++ long-overdue reviews pending -- when my computer is back in operation! ++
Broadcast from January to November 1998, the fifth and final season of Babylon 5 was titled "The Wheel of Fire." The voice-over narration during the opening credits consists of a vague selection of outtakes from various episodes' dialog. And the overall dramatic shape of the entire season is one long anticlimax. This, I assume, is an artifact of the show nearly being canceled at the end of Year 4, when its parent network PTEN went under and the creative team raced to tie up their planned five-year storyline a year early. To everyone's surprise, the show was picked up by TNT for its final season, and suddenly they had a new problem: how to unpick the threads they had tied up, and splice in the stitches they had dropped in rushing the show to a premature end, to give the show's now-mangled story concept the full treatment it deserved.
One result of all this uncertainty and barely-controlled behind-the-scenes chaos was the shelving of the series finale "Sleeping in Light," originally filmed at the end of Year 4, until the end of Year 5, and its replacement with "The Deconstruction of Falling Stars," filmed later. Somewhere in between, main cast member Claudia Christian (Ivanova) departed from the show, with the bizarre result that she is absent from the Season 4 finale and all of Season 5, only to return in the series finale. Perhaps even weirder is the fact that her replacement, Tracy Scoggins as station commander Elizabeth Lochley (pictured at left), neither appears nor is mentioned in the series finale—although she goes on to play a lead role in the short-lived spinoff series Crusade. Mostly, however, the fifth year of B5 is strange because, in spite of its eventful storyline on an episode-by-episode level, it has the overall tone of one long, deliberately paced epilogue to a story that is already, for all real intents and purposes, over.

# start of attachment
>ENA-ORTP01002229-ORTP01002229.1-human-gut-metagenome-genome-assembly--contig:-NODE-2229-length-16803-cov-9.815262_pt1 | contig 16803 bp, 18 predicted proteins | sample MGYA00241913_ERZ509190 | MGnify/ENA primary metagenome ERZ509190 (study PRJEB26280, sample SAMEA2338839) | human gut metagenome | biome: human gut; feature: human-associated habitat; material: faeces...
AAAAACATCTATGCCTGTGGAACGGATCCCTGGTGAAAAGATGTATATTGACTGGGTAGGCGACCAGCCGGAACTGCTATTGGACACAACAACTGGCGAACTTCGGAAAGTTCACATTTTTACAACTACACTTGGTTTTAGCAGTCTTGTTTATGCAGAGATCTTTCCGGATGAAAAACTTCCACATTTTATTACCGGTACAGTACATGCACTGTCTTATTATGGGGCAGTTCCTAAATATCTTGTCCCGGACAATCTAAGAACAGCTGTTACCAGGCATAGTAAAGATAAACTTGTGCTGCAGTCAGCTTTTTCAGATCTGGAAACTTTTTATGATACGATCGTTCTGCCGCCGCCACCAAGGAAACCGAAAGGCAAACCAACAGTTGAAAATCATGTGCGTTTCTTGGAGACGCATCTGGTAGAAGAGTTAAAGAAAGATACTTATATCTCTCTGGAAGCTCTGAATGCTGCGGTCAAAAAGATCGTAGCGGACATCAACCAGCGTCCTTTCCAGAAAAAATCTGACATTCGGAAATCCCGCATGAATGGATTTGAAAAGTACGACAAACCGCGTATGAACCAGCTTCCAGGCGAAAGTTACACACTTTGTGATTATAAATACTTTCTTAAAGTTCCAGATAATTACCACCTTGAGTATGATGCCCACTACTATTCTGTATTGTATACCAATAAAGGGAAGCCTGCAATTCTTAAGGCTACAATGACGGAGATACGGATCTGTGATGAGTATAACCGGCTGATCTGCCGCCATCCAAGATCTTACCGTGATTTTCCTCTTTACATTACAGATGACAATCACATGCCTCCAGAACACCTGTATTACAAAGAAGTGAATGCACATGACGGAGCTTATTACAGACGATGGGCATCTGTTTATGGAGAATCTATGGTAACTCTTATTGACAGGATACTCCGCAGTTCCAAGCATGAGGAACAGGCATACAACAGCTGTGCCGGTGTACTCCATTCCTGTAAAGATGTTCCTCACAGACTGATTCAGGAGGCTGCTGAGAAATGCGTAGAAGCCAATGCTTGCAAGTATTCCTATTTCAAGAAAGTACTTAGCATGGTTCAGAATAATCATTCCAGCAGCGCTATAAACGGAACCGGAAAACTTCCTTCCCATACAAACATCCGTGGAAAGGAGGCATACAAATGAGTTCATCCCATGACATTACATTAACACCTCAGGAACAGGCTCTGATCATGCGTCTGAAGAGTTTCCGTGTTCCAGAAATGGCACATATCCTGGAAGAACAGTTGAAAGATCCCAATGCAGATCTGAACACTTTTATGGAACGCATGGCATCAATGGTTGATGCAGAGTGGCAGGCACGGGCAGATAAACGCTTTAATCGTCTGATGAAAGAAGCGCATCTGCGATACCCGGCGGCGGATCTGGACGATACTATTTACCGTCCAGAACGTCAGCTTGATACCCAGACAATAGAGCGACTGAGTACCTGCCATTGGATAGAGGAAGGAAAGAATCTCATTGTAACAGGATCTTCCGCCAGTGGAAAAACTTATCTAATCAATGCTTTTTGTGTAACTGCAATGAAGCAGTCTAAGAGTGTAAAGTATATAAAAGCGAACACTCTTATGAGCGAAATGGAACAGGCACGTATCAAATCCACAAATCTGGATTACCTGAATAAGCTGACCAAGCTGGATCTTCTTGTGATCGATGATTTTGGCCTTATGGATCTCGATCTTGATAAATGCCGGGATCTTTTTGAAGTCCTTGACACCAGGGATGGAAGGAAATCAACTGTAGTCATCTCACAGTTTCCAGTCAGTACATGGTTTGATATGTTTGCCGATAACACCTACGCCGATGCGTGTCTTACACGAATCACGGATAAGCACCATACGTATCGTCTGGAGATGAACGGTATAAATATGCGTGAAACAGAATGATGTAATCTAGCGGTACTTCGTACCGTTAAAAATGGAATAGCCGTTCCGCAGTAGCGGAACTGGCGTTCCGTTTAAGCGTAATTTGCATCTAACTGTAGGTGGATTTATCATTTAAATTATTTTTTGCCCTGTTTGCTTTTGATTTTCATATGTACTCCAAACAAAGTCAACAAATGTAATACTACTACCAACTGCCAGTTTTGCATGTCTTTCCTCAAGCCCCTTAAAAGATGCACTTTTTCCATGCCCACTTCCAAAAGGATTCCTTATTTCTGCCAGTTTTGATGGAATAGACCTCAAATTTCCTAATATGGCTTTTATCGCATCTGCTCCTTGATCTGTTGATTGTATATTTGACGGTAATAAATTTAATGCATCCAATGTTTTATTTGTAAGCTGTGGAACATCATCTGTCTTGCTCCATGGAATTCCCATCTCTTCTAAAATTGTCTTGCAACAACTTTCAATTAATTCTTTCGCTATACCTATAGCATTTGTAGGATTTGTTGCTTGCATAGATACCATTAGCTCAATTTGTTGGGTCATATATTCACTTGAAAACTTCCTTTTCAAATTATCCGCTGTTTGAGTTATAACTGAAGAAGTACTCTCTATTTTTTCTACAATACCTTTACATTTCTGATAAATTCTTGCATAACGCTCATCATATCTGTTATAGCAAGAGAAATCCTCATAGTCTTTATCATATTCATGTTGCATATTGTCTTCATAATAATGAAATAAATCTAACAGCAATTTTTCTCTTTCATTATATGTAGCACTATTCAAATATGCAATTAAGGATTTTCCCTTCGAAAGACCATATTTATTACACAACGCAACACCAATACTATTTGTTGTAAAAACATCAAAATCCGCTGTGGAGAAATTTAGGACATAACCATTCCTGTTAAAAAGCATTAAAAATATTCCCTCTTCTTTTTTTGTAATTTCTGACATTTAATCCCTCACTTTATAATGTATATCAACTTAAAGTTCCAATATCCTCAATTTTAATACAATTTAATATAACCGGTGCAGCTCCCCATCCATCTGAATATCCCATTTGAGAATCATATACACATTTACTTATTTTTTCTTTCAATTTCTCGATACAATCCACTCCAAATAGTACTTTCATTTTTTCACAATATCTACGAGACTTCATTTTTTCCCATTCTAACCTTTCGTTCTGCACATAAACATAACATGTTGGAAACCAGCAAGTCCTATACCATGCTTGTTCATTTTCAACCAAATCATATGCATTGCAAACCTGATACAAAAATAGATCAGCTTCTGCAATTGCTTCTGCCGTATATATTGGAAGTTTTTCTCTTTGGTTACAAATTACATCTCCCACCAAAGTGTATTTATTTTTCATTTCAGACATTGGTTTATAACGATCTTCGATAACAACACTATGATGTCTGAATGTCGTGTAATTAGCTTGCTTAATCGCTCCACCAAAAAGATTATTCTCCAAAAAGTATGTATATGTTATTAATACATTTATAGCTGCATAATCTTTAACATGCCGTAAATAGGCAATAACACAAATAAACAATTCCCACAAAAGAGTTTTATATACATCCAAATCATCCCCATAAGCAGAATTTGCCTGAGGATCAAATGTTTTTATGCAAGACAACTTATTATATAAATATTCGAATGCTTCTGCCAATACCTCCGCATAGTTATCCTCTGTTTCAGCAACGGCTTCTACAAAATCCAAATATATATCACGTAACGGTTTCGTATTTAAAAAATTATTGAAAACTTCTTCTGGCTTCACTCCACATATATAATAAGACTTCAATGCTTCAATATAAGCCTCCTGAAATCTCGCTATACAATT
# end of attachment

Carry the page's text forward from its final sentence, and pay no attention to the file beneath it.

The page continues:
The Very Long Night of Londo Mollari
The Paragon of Animals
A View from the Gallery
Secrets of the Soul
Day of the Dead
In the Kingdom of the Blind
A Tragedy of Telepaths
The Ragged Edge
The Corps is Mother, the Corps is Father
Meditations on the Abyss
And All My Dreams, Torn Asunder
Movements of Fire and Shadow
The Fall of Centauri Prime
The Wheel of Fire
Objects in Motion
Objects at Rest
Sleeping in Light
For more on spaceship-based TV series, see my reviews of Star Trek: TOS seasons one, two, and three; of TNG seasons one, two, three, four, five, six, and seven; of DS9 seasons one, two, three, four, five, six, and seven; of Voyager seasons one, two, three, four, and five; and of Enterprise seasons one and two; of Farscape seasons one, two, three, and four; of Firefly; and of Babylon 5 seasons one, two, three, and four.